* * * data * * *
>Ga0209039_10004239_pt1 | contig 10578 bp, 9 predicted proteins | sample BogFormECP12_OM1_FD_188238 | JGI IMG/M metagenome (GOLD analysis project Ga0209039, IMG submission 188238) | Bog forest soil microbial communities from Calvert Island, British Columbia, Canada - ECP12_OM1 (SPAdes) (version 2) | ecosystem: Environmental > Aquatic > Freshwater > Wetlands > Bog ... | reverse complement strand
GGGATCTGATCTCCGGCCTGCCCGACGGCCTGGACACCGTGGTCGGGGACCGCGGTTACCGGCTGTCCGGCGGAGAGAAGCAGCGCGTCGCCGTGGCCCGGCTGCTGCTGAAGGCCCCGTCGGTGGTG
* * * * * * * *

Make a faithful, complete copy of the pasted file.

>Ga0209039_10004239_pt1 | contig 10578 bp, 9 predicted proteins | sample BogFormECP12_OM1_FD_188238 | JGI IMG/M metagenome (GOLD analysis project Ga0209039, IMG submission 188238) | Bog forest soil microbial communities from Calvert Island, British Columbia, Canada - ECP12_OM1 (SPAdes) (version 2) | ecosystem: Environmental > Aquatic > Freshwater > Wetlands > Bog ... | reverse complement strand
GGGATCTGATCTCCGGCCTGCCCGACGGCCTGGACACCGTGGTCGGGGACCGCGGTTACCGGCTGTCCGGCGGAGAGAAGCAGCGCGTCGCCGTGGCCCGGCTGCTGCTGAAGGCCCCGTCGGTGGTG